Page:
In honour of the ancestors
10 kilometres south of Bajawa, the near-perfect cone of Inerie stands tall over Ngada territory. The verdant highlands around the volcano are dotted with many ancient villages, of which Bena is the most famous, perched on a lip of land rearing up over the adjacent valley. Here, the houses of wood, bamboo and alang-alang grass line a series of interlocking terraces populated with megalithic structures, culminating in a shaded lookout and a shrine to the Virgin Mary. Catholicism had arrived in Bajawa only in 1978, and beneath the thin veneer of this new religion, ancestor worship was clearly alive and well.
In Bena there were constant reminders of the village forebears. Soon after we arrived, Dino pointed out three kinds of totems whose numbers corresponded to the founding group of settlers. The umbrella-shaped ngadhu represented male ancestors, depicting warriors clothed in alang-alang with a ribbon tied around the head, their wiry arms brandishing a spear and knife. Miniature houses, known as bhaga, stood for female ancestors, and these were of special significance in matrilineal Ngada society. Between the structures, small standing stones pierced the ground, each one symbolising a child within the founding group.
Dino was quick to add that the totems were not limited to the central communal area. Each house in Bena belonged to a separate clan, and those descended from the original ancestors displayed a miniature house or a warrior on the ridge of their roof, signifying their position as a men’s or women’s clan.
Before Flores, I had mixed feelings about going to see ancestral villages. Reports of aggressive vendors had dissuaded us from visiting Tenganan in Bali and Sade in Lombok, both known for their culture and vernacular architecture. But Bena was different. Here, no one was trying to make a hard sell. There were no souvenir stalls peddling “I Love Flores” T-shirts, and no murmuring children with baskets of trinkets strung across their shoulders. The lack of commercialism made Bama and I acutely aware that above all, this was home to a tightly-knit community. As strangers we were initially hesitant to take photos and venture beyond the first level, but the gracious residents were largely unaffected by our presence.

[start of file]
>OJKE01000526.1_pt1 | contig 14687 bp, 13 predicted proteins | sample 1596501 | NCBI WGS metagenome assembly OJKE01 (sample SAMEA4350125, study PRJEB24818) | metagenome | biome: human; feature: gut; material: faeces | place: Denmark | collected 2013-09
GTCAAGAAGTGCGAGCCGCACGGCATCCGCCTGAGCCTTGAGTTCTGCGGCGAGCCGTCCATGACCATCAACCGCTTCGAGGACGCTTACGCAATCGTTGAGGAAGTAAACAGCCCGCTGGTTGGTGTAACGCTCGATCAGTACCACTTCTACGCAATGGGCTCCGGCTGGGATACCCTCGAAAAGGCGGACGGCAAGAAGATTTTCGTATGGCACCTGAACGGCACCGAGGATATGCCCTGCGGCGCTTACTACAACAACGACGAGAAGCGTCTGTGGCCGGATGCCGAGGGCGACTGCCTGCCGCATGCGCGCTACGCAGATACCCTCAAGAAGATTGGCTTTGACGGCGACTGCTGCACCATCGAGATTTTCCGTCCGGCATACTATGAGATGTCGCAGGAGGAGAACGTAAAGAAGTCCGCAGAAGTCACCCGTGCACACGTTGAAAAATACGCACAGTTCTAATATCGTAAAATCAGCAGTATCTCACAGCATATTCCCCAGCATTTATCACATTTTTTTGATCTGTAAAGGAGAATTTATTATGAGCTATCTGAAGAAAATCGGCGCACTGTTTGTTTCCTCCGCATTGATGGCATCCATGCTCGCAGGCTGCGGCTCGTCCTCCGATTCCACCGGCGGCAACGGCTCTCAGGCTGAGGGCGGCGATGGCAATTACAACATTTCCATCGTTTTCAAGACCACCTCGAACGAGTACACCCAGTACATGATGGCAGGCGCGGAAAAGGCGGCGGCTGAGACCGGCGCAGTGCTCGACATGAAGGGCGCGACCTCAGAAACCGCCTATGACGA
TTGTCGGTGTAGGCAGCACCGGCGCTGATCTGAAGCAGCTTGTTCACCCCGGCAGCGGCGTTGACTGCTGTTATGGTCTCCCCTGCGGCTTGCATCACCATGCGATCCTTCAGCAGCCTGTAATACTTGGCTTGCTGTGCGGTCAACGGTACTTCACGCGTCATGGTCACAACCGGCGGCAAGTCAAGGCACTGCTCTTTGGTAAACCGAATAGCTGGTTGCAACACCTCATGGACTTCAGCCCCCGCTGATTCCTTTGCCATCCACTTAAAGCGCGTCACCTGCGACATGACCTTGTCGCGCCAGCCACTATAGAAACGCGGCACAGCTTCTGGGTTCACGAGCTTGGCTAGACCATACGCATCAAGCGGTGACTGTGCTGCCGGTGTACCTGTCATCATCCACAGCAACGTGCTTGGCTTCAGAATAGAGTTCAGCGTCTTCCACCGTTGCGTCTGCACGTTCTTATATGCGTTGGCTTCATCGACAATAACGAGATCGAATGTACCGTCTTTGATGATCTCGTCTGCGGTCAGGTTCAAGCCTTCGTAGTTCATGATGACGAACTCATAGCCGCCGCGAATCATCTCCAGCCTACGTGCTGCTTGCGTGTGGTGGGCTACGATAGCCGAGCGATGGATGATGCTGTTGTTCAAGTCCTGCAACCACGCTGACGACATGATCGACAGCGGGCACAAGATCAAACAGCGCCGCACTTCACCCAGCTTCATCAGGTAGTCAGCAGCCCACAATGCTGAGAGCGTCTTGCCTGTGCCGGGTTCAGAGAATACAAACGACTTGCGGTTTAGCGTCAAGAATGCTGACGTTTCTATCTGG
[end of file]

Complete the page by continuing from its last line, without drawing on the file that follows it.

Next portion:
Now, as I sit in the material comfort of a city, I wonder: why are we attracted to the idea of seeing a traditional village? Is it borne out of a fundamental desire to experience a place vastly different from our own? Or an opportunity to learn from individuals who subscribe to other ways of living? On a deeper level, it may reflect a search for the simplicity that was once ours – before the age of smartphones, social media, and the internet; before we developed an increasingly hectic lifestyle of consumerism and convenience.
It’s certain that Bena was plugged into the electrical grid, but I have doubts whether a TV was present in several households, or even in any at all. For its villagers had gathered outside, in the communal living room, where young men – all of them trim and athletic – were fully engaged in a volleyball match, while children laughed and ran on the sidelines. Meanwhile, older residents watched from the shade of their verandahs, exchanging smiles and a gentle selamat sore (“good afternoon”) as we walked past.
Just as we were preparing to leave, a jovial village leader who had greeted us at the entrance gripped Dino’s shoulder and signalled us to follow. It came as a surprise. The other residents had understandably kept us at arm’s length – after all, we were just strangers passing through. But our host was adamant. “You can’t just walk around the village and understand it,” the old chief said, “If you come into the house things will become more clear.”
The floorboards of his windowless rumah adat creaked with every step. Its outer room was threadbare, with little more than mats of cacao beans laid out to dry, and we soon found ourselves ducking through the small, half-open door into the inner chamber.
I felt every bit the awkward, oversized foreigner, as my head hit the doorframe and my body proved almost too large to squeeze through. But I was filled with the sense that we had been granted a privilege rarely shared with outsiders. In the warm glow of a small bulb, which I almost mistook for candlelight, our long shadows fell across the wall, and the chief’s expressions grew livelier still as the contours of his weathered face were thrown into sharp relief.
In awed silence we stood eye-to-eye with three items marking the spiritual centre of the rumah adat. Mounted on the wall were a bamboo pole and a pouch of animal skin for palm liquor, a ceremonial knife used for sacrifices – usually a pig, dog or water buffalo – and above it a formidable spear for ritual dances around the bhaga. In one corner a rudimentary kitchen was laid out over a raised bed of earth, and I noticed that the wooden boards were arranged in odd numbers, as Dino had mentioned it was lucky in the animist tradition.
Before we left the inner chamber, my eyes turned upwards, following the beams – all joined without nails – until they came to rest on the darkened space between the rafters. The Ngada construct their houses with soaring, steeply-pitched roofs, for they believe that it is the ancestors who dwell within. ◊